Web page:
What compelled you to share your writing, unlike the other members of your family?
I don’t know, I’ve always wanted everyone to pay attention to me! When you come from a big family, you’re always competing for attention. In our case, we were always competing for our mother’s attention—our dad’s attention was negative. Nobody really wanted it. In high school, I was in the drama club, but I have all these nervous tics and so, when I got a part, all my nervous tics went into overdrive. It was just horrible. And I realized, OK, that’s out. So then I tried visual art. That was OK, but that wasn’t right either. And then I started writing, and it seemed right. When I’m writing, I’m just alone in a room, and then going on tour is my reward for spending all that time alone in a room.
Have you gone back to Raleigh? Is it as bad as you remember?
Yeah! [Laughs] I never learned to drive a car, so my world there was very small. And I still don’t know how to drive, so when I go back, my dad picks me up and gives me rides. I’m still 14 in that regard. And so I still have a 14 year-old’s view of it. And Raleigh has grown a lot, but it hasn’t grown in a way that interests me. It’s another Target, another T.J. Maxx, another P.F.Chang’s. And I could never live with that kind of heat again. So I think I made a right decision.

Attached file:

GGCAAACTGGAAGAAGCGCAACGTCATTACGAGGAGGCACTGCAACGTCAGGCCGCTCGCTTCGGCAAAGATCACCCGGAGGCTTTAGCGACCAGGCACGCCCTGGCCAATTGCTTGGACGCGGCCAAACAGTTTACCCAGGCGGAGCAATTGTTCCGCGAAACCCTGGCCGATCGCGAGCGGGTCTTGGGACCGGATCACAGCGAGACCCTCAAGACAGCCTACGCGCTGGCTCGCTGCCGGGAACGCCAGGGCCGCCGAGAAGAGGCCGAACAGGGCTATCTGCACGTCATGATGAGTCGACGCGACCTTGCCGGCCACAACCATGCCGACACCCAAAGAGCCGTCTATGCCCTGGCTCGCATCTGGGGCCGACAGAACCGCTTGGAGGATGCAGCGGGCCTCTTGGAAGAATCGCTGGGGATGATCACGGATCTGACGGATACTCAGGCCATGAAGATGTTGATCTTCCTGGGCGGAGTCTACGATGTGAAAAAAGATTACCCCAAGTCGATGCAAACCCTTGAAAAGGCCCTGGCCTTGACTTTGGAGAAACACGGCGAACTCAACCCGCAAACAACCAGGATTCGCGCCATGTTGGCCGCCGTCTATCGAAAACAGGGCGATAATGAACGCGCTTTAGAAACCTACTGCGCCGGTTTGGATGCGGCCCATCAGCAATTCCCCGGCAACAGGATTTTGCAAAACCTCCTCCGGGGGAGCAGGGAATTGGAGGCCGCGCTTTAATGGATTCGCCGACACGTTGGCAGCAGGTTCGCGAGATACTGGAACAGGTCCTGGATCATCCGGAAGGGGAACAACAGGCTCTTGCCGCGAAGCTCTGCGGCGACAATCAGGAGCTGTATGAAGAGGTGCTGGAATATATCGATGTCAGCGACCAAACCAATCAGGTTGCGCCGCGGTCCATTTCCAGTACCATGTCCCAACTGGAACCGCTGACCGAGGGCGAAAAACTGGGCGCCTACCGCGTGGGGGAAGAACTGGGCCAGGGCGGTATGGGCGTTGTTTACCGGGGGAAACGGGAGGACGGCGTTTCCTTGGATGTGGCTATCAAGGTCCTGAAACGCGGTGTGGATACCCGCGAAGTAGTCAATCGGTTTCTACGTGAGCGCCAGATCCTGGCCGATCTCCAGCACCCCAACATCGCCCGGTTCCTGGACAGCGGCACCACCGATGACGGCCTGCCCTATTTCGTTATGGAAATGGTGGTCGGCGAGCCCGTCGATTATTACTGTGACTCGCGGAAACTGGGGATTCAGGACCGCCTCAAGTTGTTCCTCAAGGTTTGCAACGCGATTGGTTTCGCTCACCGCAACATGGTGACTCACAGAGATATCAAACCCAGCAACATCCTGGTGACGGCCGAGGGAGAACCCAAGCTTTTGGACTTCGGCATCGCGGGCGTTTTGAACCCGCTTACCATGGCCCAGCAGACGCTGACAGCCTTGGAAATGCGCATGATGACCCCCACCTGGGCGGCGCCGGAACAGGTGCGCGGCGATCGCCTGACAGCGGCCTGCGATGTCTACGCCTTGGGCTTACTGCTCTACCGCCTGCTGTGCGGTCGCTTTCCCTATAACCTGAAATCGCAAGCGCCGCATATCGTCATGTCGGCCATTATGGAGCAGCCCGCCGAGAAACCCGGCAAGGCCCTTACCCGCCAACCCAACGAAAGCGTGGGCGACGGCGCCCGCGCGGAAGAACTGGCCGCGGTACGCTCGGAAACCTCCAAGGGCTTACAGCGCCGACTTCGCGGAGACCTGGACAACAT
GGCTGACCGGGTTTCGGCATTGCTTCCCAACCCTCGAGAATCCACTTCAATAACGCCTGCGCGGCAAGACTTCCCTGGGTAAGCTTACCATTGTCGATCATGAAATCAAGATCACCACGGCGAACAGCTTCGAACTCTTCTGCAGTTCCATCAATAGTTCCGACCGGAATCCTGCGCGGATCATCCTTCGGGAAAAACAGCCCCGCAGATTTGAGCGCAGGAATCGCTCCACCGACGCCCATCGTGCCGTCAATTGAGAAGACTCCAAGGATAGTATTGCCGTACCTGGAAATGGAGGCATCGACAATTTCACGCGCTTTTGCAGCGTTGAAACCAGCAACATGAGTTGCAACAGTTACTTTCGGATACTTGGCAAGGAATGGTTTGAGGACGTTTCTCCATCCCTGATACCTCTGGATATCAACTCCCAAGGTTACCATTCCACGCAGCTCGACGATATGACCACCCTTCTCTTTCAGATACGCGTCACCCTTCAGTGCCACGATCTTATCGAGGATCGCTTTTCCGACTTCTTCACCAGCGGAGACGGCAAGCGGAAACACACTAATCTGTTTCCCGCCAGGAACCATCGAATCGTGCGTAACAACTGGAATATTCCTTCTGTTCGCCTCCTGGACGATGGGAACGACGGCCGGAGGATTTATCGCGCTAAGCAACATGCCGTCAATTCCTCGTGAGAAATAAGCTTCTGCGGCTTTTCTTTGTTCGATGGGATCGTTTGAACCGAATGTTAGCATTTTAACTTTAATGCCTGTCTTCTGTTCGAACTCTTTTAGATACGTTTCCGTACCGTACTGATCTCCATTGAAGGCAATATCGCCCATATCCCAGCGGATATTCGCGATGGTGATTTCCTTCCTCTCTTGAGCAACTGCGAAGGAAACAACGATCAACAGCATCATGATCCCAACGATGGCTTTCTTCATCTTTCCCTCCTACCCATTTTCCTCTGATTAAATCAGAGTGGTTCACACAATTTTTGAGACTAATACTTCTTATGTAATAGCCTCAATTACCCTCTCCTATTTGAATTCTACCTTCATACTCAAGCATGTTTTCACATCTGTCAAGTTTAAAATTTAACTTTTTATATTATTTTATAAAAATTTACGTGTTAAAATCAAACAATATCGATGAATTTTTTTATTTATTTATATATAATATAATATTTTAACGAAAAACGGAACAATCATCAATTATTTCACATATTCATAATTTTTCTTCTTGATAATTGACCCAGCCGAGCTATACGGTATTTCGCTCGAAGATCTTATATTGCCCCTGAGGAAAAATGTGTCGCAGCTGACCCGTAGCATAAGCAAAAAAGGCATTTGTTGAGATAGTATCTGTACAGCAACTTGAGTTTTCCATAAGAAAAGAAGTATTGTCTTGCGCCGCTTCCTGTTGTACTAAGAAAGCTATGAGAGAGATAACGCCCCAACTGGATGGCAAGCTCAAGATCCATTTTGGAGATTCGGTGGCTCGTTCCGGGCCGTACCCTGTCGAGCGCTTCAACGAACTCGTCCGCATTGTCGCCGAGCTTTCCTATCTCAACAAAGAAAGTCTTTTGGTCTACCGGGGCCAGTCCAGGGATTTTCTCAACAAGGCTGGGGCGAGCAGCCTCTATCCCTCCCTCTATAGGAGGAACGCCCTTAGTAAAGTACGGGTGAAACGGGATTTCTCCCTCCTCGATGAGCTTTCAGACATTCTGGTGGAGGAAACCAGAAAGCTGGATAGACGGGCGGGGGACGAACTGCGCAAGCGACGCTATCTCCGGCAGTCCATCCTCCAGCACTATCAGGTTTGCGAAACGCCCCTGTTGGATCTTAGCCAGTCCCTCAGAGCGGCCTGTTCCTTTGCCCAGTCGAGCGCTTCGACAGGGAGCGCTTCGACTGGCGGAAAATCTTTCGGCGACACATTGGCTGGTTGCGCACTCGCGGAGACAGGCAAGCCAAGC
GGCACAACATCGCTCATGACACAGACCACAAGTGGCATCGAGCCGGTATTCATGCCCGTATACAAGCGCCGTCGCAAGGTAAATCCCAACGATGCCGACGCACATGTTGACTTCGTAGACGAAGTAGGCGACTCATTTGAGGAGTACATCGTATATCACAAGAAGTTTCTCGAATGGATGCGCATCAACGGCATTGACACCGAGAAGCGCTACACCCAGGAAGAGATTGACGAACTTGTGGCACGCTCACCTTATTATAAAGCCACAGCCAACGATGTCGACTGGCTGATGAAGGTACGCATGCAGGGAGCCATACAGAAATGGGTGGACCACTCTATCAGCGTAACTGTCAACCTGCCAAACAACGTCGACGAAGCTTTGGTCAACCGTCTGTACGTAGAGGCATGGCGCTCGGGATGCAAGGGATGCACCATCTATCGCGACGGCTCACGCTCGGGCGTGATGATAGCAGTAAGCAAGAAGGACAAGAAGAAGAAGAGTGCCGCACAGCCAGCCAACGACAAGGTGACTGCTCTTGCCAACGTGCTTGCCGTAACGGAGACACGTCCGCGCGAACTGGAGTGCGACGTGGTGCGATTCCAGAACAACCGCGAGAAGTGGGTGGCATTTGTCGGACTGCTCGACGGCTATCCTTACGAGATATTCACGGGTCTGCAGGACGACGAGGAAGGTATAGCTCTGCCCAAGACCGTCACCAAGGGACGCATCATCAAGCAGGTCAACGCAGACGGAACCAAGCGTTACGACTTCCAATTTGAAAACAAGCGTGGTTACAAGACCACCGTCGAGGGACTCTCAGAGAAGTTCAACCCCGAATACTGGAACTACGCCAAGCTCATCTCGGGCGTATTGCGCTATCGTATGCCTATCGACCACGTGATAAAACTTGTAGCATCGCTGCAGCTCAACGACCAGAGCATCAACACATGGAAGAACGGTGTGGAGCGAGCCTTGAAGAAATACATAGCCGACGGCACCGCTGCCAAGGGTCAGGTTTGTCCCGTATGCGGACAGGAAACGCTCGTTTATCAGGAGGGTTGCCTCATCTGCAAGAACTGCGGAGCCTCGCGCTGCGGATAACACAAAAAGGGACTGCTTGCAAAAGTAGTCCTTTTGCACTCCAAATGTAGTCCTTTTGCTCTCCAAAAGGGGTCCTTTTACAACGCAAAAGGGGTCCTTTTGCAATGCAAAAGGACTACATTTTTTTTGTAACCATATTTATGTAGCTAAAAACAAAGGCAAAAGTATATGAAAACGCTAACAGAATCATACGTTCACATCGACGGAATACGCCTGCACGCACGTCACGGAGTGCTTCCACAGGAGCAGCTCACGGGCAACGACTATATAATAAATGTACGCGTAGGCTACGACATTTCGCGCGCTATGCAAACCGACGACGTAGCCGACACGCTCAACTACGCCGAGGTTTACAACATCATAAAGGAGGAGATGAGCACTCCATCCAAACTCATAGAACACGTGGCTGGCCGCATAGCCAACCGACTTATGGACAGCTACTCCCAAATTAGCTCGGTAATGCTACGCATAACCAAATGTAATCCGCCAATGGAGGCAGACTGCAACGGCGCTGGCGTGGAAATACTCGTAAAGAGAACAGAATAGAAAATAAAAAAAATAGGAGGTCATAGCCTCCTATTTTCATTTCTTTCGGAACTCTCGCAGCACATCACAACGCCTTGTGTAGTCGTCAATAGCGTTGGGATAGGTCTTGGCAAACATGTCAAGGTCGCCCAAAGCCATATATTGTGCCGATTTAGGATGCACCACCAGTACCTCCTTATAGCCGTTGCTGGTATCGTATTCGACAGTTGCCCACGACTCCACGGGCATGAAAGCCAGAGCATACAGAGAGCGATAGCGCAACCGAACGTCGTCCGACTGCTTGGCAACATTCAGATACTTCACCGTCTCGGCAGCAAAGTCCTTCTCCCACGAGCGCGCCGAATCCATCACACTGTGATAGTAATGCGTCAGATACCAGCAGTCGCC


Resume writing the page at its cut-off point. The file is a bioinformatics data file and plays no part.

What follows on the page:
Are you ever surprised by the kinds of people who come to see you on your tour?
Yeah, I am. I went to 42 cities in 43 days on a lecture tour and, in that case, people are buying tickets, so you’re getting people who can afford a 50-dollar ticket. Now, I’m on a book tour because I think people should be able to come for free, so that introduces me to a completely different kind of person. A truck driver came to one of the readings, and that made me feel really good. Last night I met a nurse and she had just that day had a patient who defecated a button. [Laughs]
Oh my god!
Yeah! A button came out! And I said, “But did he eat it off his clothes?” And she said, “Yeah, I think that’s what he did.” Every now and then, someone comes down the line and I think, God, I’m so grateful to have you as a reader.
Are you ever perplexed when certain people like your stuff?